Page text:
My Ohio: Legacy in Bloom

A serendipitous discovery introduces a wildflower lover to a fellow devotee.

I own a number of wildflower books. But few are as precious to me as Our Early Wild Flowers by naturalist and educator Harriet L. Keeler, published by Charles Scribner’s Sons in 1916. I found the small green volume many years ago at a rummage sale, in a cardboard box sandwiched between dog-eared cookbooks and dated romance novels. It was as delightful as discovering a bed of large-flowered trilliums in Ohio’s spring woodlands.

Keeler was born in 1846 in South Kortright, New York, but came to Ohio for higher education. She graduated from Oberlin College and later received a Doctor of Laws degree from Western Reserve University in Cleveland. Keeler was a teacher and administrator in the Cleveland Public Schools, and in 1912 became the first woman superintendent of the district. The feminist was also president of the Cuyahoga County Suffrage Association.

Keeler’s passions for nature and education were intertwined like enthusiastic vines. She wrote in her book’s introduction: “To the many teachers who are expected to name at sight every blossom brought to them by childish hands.” But Keeler, who never married nor had children, was not without criticism for flower nomenclature. She considered adder’s-tongue an “unpleasantly suggestive” name and much preferred “faun lily” for the wildflower with spotted leaves.

Keeler’s philosophy of life is scattered like seeds riding the wind throughout her 11 books. “The chickweed is an example of that meekness that inherits the earth. It does what it can, it lives where it must,” Keeler wrote. “It produces abundant seed in winter and this proves it capable of self-fertilization.”

Keeler died in 1921, the year the Cleveland Metropolitan Park Board set aside 300 acres as the Harriet L. Keeler Memorial Woods. The tract is within the Brecksville Reservation of Cleveland Metroparks and now includes a nature center, prairie, trail and mature forest. I enjoy the same wildflowers Keeler so loved — trout lily, Jack-in-the-pulpit, Virginia bluebells, spring beauties, common blue violets and mayapples.

I have walked the easy path to the Harriet Keeler Memorial many times during the past 40 years. A 6-foot-tall granite boulder with a bronze plaque honors Keeler’s legacy and was dedicated in 1936. Park naturalists assure wide-eyed children on nature hikes that no, Miss Keeler is not buried under the rock.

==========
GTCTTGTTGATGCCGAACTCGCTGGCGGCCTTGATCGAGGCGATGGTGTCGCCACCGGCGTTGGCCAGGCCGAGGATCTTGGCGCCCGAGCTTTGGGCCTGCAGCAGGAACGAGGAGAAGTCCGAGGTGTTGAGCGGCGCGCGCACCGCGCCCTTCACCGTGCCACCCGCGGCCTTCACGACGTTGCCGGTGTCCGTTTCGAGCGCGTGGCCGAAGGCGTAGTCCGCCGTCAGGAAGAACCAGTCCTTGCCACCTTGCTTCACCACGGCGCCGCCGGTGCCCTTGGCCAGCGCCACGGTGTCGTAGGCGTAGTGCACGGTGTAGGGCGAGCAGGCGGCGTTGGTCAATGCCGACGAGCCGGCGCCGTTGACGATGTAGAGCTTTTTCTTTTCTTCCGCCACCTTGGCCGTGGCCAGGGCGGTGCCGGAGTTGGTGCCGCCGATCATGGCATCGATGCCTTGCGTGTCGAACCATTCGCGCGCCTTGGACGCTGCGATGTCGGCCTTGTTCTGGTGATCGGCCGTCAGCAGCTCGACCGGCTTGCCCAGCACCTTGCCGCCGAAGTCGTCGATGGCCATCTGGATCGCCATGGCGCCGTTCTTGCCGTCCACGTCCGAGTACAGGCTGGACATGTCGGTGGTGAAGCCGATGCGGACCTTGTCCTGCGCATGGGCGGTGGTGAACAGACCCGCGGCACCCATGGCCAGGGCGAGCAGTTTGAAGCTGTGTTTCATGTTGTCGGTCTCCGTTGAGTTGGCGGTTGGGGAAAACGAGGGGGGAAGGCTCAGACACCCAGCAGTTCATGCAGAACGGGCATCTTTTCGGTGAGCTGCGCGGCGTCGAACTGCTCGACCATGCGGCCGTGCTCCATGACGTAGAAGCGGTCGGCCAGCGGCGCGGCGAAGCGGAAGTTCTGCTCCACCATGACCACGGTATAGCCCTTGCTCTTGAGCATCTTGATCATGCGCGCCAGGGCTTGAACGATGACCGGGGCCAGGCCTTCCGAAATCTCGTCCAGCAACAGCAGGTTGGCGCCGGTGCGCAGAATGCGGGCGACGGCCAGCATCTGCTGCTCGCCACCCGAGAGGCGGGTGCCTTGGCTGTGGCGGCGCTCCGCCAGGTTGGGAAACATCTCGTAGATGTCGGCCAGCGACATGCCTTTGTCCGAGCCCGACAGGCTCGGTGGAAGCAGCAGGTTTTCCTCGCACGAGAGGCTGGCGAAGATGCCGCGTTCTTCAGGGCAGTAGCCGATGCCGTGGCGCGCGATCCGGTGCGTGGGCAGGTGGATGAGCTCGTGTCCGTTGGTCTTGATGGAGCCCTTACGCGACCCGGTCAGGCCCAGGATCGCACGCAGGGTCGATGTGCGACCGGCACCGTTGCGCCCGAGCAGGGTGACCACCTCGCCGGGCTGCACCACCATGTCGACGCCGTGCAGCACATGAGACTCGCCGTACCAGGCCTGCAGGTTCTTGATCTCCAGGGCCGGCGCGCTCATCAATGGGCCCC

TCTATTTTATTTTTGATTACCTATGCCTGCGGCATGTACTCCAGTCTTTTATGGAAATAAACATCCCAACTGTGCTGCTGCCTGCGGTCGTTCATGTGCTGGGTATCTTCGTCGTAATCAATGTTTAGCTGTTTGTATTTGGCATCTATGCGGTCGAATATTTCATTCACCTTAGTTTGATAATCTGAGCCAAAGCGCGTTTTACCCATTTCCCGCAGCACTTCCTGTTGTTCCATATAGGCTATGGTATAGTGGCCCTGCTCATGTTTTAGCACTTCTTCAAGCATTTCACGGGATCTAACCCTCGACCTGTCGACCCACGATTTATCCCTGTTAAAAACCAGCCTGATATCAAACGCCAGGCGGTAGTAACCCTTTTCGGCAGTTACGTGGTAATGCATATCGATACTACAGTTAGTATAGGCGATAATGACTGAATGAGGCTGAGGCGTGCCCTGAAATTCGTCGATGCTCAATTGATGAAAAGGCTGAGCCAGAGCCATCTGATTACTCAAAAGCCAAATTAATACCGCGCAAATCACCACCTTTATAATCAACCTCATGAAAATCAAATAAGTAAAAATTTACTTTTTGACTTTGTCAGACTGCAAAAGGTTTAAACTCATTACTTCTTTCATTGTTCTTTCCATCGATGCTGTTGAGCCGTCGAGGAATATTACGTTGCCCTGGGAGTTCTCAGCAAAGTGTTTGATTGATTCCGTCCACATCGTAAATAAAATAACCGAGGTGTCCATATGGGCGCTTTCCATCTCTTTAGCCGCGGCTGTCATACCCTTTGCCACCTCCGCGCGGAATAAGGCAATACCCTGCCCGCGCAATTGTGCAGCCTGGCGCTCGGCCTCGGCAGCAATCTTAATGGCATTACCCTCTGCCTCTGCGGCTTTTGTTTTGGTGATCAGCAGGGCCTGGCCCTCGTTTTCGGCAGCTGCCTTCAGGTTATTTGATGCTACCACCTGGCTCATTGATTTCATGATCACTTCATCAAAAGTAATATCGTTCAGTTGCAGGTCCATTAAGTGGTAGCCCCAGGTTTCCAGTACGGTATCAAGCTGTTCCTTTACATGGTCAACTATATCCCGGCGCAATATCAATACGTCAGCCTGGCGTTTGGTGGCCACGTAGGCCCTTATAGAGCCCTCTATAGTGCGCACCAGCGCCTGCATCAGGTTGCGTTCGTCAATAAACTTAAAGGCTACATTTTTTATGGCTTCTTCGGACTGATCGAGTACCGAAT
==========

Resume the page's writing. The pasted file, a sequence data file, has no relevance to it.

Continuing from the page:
That boulder, however, was not the first Keeler Memorial. The original, a smaller version with an engraved tribute in the granite, was dedicated in 1923. As early record-keeping was often less than precise, the first memorial “disappeared” for many years. No one knew what happened to it. Until last summer.

According to Sharon Hosko, Brecksville Nature Center manager, a group of large rocks a short distance away from the current memorial was being moved with large equipment. A park employee noticed that when overturned, one boulder was inscribed with well-worn letters: “To Harriet L. Keeler, 1846-1921, Student – Teacher – Author –These Woods and Meadows are Dedicated.” The “lost” memorial is now upright and near the entrance to a trail that winds its way through the woods.

Hosko asks children who view the memorials to name their favorite teacher. She then explains Keeler’s contributions to our understanding of how and where Ohio’s skunk cabbage and Dutchman’s breeches grow. Another park naturalist, John Miller, asks hikers to shout, “Thank you, Harriet!” after he shares Keeler’s story.

I like that idea, but I’m more the solitary type. So this summer, when I visit the Harriet Keeler Memorial Woods, I will honor the woman who explored Ohio woodlands in long skirts in my own way. I will carry my cherished copy of Our Early Wild Flowers and thumb through its pages, mentally checking off the flowers I encounter.

I will again read Keeler’s words: “If a bit of woodland were left absolutely untouched, the leaves never raked from under the trees, since it is that more than anything else which kills the little beauties, there is no reason why they should not grow and flourish even within city precincts.”

And I will whisper, “Thank you, Harriet.”

Jill Sell is an Ohio Magazine contributing editor based in Sagamore Hills.